Acrylamide is metabolized by direct conjugation with glutathione or oxidation to glycidamide, which undergo further metabolism and are excreted in urine. In rats administered 3 mg/kg 1,2,3-13C3 acrylamide, 59% of the metabolites excreted in urine was from acrylamide-glutathione conjugation, whereas 25% and 16% were from two glycidamide-derived mercapturic acids. Glycidamide and dihydroxypropionamide were not detected at this dose level. The metabolism of acrylamide in humans was investigated in a controlled study with IRB approval, in which sterile male volunteers were administered 3 mg/kg 1,2,3-13C3 acrylamide orally. Urine was collected for 24 h after administration, and metabolites were analyzed by 13C NMR spectroscopy. At 24 h, urine contained 34% of the administered dose, and 75% of the metabolites were derived from direct conjugation of acrylamide with glautathione. Gycidamide, dihydroxypropionamide and one unidentified metabolite were also detected in urine. This study indicated differences in the metabolism of acrylamide between humans and rodents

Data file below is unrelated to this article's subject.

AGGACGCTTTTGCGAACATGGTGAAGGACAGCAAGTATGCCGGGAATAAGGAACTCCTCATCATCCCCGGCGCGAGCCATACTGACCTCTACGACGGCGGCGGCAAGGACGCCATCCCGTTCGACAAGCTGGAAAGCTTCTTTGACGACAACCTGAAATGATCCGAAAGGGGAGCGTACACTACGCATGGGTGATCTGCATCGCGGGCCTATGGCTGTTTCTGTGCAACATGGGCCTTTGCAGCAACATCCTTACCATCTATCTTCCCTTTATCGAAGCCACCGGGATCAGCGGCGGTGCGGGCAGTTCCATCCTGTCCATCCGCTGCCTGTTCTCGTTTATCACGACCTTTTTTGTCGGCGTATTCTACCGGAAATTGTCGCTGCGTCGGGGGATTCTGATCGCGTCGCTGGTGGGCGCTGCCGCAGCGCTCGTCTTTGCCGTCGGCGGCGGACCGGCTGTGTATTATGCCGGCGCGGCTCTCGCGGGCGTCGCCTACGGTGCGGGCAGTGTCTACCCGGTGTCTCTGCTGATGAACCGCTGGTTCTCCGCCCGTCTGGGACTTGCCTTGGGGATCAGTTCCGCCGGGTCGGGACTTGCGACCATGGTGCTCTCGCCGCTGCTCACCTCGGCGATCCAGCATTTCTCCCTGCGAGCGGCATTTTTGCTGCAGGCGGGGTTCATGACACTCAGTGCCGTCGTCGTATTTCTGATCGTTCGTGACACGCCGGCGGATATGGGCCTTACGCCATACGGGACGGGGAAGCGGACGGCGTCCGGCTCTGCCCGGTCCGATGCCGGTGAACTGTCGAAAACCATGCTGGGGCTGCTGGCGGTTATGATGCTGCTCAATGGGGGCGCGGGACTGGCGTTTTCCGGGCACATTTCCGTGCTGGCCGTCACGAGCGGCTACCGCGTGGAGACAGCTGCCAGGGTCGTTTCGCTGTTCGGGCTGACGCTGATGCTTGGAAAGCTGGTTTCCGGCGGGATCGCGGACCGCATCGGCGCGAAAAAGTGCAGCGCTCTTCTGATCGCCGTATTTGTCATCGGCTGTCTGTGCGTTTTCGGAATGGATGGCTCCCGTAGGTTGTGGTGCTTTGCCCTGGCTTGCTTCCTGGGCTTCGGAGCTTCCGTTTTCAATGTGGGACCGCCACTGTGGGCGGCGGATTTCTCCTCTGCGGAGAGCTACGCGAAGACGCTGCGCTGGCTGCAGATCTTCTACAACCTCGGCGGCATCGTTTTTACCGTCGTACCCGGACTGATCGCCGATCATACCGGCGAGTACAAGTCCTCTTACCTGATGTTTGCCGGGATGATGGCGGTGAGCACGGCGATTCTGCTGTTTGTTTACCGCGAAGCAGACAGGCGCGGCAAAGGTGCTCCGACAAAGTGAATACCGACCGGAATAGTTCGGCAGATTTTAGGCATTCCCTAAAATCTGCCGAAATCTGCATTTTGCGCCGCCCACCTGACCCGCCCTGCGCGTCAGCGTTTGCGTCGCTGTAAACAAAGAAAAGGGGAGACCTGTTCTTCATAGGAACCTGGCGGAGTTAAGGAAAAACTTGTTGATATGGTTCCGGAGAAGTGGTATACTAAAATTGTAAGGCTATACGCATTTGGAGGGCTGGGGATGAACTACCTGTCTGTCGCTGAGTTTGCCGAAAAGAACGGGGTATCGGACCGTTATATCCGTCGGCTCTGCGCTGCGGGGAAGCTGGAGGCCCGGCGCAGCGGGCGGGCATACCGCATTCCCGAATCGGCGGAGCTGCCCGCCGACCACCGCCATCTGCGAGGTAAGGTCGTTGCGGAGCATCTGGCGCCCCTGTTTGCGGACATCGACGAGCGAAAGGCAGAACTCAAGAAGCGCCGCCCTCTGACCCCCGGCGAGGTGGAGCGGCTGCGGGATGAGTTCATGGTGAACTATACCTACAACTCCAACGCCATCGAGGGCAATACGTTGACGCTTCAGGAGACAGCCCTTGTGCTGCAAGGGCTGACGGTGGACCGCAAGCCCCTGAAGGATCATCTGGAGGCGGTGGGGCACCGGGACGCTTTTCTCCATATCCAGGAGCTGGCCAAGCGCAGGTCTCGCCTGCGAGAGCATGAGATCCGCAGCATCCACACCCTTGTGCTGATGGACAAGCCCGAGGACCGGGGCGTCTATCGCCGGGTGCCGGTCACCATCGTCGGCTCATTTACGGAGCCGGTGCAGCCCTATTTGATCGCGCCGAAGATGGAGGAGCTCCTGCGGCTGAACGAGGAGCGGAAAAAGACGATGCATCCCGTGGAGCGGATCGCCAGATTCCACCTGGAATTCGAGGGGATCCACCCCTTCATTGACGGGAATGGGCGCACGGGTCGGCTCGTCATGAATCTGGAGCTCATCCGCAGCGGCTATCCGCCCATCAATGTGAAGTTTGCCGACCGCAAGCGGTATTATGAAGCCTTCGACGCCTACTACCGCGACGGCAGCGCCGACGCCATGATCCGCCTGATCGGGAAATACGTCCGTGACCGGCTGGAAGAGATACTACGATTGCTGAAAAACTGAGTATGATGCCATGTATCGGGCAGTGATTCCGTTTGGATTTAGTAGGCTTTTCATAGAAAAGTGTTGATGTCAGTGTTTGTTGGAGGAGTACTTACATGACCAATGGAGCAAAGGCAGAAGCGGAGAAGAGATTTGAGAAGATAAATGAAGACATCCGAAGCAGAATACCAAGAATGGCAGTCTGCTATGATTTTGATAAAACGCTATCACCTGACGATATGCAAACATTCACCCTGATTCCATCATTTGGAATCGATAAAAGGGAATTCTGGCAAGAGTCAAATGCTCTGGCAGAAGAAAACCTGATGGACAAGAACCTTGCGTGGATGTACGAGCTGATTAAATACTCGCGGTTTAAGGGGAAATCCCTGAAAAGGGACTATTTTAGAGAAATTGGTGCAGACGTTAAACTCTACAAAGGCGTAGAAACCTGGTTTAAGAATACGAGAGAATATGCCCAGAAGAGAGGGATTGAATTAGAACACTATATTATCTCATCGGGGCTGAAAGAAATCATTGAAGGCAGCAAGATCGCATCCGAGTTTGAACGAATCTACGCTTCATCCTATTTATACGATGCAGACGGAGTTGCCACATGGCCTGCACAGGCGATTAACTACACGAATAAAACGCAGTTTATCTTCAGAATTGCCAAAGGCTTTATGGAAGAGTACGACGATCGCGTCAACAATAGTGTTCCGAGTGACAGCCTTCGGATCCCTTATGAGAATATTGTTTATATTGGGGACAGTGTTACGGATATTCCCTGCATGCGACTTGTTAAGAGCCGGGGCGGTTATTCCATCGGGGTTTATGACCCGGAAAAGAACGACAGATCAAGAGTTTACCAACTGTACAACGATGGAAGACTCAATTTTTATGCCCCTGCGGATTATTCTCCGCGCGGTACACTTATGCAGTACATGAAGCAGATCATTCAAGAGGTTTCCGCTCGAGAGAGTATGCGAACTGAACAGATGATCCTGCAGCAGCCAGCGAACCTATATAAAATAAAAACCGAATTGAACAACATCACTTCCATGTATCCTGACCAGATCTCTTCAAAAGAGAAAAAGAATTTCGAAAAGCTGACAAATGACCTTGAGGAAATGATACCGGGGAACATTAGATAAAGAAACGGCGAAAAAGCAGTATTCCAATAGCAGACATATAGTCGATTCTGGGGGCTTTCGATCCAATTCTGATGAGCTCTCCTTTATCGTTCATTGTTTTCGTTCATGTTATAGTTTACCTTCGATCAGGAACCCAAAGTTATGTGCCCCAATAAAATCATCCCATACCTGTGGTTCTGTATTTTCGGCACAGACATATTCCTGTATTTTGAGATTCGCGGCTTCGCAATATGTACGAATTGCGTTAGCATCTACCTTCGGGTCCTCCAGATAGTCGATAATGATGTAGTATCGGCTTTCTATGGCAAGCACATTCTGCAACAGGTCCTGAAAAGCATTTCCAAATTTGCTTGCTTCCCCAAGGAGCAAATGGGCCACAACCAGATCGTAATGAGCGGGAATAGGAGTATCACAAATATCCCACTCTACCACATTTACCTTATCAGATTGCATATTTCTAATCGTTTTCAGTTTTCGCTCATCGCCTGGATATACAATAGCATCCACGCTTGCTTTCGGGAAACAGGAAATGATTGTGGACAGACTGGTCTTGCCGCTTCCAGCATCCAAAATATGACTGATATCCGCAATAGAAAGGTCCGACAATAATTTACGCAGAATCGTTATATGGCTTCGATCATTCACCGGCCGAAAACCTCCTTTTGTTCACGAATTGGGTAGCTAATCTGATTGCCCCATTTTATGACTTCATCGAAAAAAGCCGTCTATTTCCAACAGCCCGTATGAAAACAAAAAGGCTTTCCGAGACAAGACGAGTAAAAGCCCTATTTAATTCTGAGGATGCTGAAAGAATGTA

Comparison of acrylamide metabolism in humans and rodents
Fennell, T., & Friedman, MA. (2005). Comparison of acrylamide metabolism in humans and rodents. In Chemistry and Safety of Acrylamide in Food (Vol. 561:109-16., pp. 109-116). (Advances in Experimental Medicine and Biology, Volume 561). New York, NY: Springer.